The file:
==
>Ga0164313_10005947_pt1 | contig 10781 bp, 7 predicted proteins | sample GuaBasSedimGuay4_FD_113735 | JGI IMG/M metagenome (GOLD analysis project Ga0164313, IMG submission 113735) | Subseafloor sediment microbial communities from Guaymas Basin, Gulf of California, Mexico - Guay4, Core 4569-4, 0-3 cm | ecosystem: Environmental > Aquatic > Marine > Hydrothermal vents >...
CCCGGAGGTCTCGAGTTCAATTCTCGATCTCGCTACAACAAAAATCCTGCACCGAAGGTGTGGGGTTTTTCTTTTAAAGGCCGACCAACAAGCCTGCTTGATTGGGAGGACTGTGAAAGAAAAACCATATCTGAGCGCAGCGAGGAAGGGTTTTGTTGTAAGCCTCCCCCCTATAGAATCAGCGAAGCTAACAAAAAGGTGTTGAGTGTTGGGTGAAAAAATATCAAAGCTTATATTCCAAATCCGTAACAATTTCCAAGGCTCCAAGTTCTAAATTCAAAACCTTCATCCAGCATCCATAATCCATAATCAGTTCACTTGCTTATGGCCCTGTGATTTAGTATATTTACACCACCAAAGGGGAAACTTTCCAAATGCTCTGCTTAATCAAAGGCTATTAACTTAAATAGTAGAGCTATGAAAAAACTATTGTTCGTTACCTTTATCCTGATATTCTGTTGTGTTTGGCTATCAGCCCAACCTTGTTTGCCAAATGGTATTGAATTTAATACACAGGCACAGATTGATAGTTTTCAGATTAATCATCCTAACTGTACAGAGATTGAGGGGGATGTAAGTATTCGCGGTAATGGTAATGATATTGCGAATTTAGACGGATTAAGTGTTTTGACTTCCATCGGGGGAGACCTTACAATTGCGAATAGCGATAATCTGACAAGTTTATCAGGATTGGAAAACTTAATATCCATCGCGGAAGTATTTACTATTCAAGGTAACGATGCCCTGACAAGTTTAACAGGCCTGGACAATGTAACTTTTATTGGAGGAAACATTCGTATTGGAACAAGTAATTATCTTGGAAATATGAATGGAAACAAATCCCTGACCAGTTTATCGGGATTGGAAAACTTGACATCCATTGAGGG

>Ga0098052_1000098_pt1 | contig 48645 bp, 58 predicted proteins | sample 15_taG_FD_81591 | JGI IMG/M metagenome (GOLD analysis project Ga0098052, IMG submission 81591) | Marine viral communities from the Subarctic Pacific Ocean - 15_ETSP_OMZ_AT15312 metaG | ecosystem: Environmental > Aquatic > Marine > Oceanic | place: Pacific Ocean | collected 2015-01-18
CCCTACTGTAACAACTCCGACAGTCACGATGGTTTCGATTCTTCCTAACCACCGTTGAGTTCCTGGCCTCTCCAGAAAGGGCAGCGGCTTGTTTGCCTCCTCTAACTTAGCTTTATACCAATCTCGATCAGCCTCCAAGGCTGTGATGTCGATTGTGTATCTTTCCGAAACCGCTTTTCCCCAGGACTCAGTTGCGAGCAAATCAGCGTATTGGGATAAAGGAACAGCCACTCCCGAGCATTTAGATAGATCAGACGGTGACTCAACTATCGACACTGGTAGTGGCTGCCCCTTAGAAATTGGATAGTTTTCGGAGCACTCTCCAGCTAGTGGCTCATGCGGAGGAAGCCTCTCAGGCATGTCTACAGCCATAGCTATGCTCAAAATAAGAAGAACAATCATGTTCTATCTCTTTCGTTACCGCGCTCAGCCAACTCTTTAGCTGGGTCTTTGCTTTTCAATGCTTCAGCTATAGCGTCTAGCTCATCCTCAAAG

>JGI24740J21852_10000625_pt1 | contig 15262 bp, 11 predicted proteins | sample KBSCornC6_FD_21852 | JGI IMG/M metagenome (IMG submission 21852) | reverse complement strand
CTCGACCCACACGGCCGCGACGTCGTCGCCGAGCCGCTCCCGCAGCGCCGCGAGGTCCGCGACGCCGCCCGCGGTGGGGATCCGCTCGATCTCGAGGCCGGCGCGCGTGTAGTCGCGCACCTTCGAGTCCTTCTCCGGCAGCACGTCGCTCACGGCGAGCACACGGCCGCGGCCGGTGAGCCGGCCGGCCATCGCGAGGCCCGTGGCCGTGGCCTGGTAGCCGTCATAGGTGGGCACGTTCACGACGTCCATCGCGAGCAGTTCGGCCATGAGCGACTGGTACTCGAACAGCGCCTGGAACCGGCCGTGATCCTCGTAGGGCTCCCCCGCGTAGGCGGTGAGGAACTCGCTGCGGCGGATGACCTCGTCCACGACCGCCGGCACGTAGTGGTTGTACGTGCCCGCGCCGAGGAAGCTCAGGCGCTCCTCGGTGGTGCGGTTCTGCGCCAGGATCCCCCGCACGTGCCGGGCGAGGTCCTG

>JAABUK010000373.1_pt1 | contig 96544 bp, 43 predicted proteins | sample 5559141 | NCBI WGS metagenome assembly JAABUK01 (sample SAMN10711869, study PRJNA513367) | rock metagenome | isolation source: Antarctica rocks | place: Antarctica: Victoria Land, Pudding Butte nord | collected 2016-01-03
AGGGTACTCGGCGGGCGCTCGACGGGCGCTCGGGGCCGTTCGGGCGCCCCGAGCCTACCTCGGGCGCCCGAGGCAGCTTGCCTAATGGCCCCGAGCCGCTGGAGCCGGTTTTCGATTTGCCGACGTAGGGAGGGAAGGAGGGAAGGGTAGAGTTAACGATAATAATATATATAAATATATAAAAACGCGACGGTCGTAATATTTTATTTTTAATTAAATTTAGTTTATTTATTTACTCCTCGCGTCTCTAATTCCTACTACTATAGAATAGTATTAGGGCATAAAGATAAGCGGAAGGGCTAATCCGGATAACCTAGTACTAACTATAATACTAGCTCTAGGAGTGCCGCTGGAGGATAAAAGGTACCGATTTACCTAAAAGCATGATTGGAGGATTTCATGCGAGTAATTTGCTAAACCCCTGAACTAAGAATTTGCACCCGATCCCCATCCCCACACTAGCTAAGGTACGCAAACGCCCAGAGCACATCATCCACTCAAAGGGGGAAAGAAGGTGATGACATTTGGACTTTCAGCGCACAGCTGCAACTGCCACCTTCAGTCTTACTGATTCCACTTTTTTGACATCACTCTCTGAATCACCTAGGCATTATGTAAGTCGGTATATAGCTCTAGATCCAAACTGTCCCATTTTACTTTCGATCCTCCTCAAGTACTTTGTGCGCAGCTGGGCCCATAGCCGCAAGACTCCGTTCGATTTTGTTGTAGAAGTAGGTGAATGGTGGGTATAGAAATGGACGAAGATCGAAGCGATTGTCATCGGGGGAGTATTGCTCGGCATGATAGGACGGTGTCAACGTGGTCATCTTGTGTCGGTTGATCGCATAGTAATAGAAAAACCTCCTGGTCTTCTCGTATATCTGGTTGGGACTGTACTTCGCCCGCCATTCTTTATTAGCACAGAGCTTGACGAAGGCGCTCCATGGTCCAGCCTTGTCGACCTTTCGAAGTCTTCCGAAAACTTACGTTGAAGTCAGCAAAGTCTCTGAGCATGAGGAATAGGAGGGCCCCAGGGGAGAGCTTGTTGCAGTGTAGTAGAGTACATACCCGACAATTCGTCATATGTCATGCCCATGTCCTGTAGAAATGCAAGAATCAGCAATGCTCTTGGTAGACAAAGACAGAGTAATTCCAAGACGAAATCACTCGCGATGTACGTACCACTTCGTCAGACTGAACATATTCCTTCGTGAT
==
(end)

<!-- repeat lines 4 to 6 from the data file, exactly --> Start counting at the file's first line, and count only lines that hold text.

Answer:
CCCTACTGTAACAACTCCGACAGTCACGATGGTTTCGATTCTTCCTAACCACCGTTGAGTTCCTGGCCTCTCCAGAAAGGGCAGCGGCTTGTTTGCCTCCTCTAACTTAGCTTTATACCAATCTCGATCAGCCTCCAAGGCTGTGATGTCGATTGTGTATCTTTCCGAAACCGCTTTTCCCCAGGACTCAGTTGCGAGCAAATCAGCGTATTGGGATAAAGGAACAGCCACTCCCGAGCATTTAGATAGATCAGACGGTGACTCAACTATCGACACTGGTAGTGGCTGCCCCTTAGAAATTGGATAGTTTTCGGAGCACTCTCCAGCTAGTGGCTCATGCGGAGGAAGCCTCTCAGGCATGTCTACAGCCATAGCTATGCTCAAAATAAGAAGAACAATCATGTTCTATCTCTTTCGTTACCGCGCTCAGCCAACTCTTTAGCTGGGTCTTTGCTTTTCAATGCTTCAGCTATAGCGTCTAGCTCATCCTCAAAG

>JGI24740J21852_10000625_pt1 | contig 15262 bp, 11 predicted proteins | sample KBSCornC6_FD_21852 | JGI IMG/M metagenome (IMG submission 21852) | reverse complement strand
CTCGACCCACACGGCCGCGACGTCGTCGCCGAGCCGCTCCCGCAGCGCCGCGAGGTCCGCGACGCCGCCCGCGGTGGGGATCCGCTCGATCTCGAGGCCGGCGCGCGTGTAGTCGCGCACCTTCGAGTCCTTCTCCGGCAGCACGTCGCTCACGGCGAGCACACGGCCGCGGCCGGTGAGCCGGCCGGCCATCGCGAGGCCCGTGGCCGTGGCCTGGTAGCCGTCATAGGTGGGCACGTTCACGACGTCCATCGCGAGCAGTTCGGCCATGAGCGACTGGTACTCGAACAGCGCCTGGAACCGGCCGTGATCCTCGTAGGGCTCCCCCGCGTAGGCGGTGAGGAACTCGCTGCGGCGGATGACCTCGTCCACGACCGCCGGCACGTAGTGGTTGTACGTGCCCGCGCCGAGGAAGCTCAGGCGCTCCTCGGTGGTGCGGTTCTGCGCCAGGATCCCCCGCACGTGCCGGGCGAGGTCCTG